What’s with the flood of crime bills this legislative session?
If you’ve watched any TV news recently you’ve been buried under a barrage of “if it bleeds it leads” reporting. The drum beat about how “boomerang thugs” are wreaking havoc on New Mexico is a near constant thing.
FACT: Violent crime actually decreased in New Mexico by 2% from 2009-2014. Excluding Albuquerque, violent crime was down 13%.
The two big pillars of the Republican “tough on crime” agenda are straight out of the 1980’s: allowing cities to mandate teen curfews and adding a mandatory minimum component to the state’s existing three-strikes law to give life sentences to violent offenders. Both are arcane policies being repealed in other states.
If Republicans really cared about reducing crime in our state they wouldn’t be relying on policies that are proven failures. But they also won’t let facts stand in the way of what this is all really about.
Make no mistake, like most things Susana Martinez and her political cronies propose, these bills are political, meant to make vulnerable Democrats take controversial votes that can be used against them in the next election. “[Rep. Moe Maestas] called the three strikes law the ‘easiest crime bill to message politically’…It’s the best crime bill to put on a postcard in election season…When you get down to brass tax [sic] it doesn’t deter crime.”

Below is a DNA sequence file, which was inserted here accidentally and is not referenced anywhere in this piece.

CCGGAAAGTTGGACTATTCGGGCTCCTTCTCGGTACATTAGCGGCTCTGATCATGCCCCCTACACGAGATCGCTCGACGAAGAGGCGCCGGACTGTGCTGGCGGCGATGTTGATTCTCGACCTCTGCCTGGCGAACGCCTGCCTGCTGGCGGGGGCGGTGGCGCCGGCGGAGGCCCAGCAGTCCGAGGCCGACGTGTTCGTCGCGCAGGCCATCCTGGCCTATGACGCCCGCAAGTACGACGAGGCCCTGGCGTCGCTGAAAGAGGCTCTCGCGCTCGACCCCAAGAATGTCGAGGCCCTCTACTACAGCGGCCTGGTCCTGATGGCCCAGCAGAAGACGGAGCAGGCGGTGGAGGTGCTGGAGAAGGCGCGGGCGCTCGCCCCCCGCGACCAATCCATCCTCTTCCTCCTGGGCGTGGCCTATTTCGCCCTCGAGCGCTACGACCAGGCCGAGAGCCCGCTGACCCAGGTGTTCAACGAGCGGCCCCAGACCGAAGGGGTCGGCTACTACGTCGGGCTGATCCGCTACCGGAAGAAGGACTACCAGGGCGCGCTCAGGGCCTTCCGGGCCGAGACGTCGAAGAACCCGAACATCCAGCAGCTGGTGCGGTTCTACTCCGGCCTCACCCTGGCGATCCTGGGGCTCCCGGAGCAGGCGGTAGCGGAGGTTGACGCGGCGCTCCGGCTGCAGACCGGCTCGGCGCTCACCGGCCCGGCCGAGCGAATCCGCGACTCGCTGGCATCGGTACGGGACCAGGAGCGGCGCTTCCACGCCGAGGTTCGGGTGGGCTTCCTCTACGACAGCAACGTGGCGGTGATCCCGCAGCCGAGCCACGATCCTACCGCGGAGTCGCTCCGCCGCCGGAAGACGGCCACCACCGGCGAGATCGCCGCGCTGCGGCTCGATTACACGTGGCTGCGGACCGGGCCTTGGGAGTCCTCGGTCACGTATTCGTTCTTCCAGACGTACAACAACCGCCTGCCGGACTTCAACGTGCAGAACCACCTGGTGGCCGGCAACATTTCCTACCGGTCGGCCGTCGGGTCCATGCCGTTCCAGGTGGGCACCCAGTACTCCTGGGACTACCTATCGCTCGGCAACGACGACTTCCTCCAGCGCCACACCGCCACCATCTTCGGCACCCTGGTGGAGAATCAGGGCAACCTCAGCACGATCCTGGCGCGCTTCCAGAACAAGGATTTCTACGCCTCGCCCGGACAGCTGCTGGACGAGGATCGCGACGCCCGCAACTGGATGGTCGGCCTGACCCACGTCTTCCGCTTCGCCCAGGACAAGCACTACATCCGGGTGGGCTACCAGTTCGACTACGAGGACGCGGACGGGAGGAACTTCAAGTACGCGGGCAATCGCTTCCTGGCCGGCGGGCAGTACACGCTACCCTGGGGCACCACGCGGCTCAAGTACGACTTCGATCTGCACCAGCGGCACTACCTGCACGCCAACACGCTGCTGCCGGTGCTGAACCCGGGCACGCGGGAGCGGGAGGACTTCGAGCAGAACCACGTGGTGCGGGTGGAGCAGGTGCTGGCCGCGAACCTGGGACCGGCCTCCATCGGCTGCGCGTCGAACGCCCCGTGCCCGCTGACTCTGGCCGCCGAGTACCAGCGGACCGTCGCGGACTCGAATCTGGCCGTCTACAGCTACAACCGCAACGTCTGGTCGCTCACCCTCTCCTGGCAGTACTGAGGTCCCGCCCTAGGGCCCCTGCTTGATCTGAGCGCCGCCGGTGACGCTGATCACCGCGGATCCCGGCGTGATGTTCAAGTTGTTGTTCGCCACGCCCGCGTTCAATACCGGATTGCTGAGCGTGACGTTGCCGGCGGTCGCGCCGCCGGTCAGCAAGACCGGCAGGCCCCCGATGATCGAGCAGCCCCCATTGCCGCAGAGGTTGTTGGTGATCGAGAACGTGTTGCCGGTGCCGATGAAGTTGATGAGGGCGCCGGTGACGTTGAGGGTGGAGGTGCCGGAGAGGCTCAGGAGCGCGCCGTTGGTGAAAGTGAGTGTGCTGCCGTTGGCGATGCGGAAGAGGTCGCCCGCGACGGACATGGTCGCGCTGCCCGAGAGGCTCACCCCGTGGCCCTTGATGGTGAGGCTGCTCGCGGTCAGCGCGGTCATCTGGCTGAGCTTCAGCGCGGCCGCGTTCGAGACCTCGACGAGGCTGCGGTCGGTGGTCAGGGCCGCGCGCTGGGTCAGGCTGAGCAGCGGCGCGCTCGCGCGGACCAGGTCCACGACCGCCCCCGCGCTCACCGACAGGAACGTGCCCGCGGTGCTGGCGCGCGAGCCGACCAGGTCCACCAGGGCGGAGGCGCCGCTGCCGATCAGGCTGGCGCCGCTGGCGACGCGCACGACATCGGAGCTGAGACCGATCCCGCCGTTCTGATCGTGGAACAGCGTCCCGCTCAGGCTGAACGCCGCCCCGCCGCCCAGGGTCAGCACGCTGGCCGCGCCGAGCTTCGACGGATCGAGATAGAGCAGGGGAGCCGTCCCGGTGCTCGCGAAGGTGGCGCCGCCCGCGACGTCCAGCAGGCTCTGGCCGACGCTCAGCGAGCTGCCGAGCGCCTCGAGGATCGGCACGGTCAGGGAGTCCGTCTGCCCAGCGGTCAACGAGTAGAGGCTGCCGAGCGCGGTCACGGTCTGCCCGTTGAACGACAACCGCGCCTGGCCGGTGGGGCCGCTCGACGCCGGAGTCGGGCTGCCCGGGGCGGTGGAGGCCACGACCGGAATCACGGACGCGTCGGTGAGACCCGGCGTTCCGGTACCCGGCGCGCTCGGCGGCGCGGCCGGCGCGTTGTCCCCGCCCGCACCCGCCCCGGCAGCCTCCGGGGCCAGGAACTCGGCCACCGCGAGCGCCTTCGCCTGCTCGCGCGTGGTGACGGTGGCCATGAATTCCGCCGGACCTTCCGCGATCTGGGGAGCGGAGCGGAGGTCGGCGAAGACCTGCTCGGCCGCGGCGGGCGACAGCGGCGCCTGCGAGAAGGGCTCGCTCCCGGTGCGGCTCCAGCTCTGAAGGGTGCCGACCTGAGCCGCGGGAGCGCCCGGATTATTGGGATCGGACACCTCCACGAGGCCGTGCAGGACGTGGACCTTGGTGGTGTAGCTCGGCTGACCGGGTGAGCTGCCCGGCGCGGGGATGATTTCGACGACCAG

Everyone wants safe communities in which to thrive. And our leaders should be putting working families first – not positioning themselves for the next election.
The most effective way to prevent crime in the long run is to focus more resources on programs like early-education, drug abuse treatment, drug courts, mental health services, and family crisis intervention.
Knee-jerk reactions to high-profile crimes won’t bring crime rates down. Only effective investments targeting the causes of crime will do that.
FACT: “Tough-on-crime” Texas is even making investments in the things that actually reduce crime – better treatment, more parole and probation resources – and saw their crime rate drop almost 6% between 2013-2014.
Not to mention that these proposals wouldn’t even have prevented the very crimes they purport to:
“Tony Torrez, the man charged with killing Lilly [Garcia in an ABQ road rage incident], has a criminal past, but was never convicted of a violent offense that would have applied to either the state’s current three strikes law or the expanded list of crimes in Pacheco’s proposed expansion of that law.
House Republicans have pledged to ram all of their failed policies through that chamber by the end of this week.
The three strikes bill (HB 56) is in its second committee (House Judiciary) today at 1:30p. The teen curfew bill (HB 29) will be in that same committee later this week.
As always, we’re in Santa Fe everyday so you don’t have to be. And we’re more active than ever online.
And when you’re posting on social media, be sure to use these hashtags to spread the message that these policies are #WrongForNM: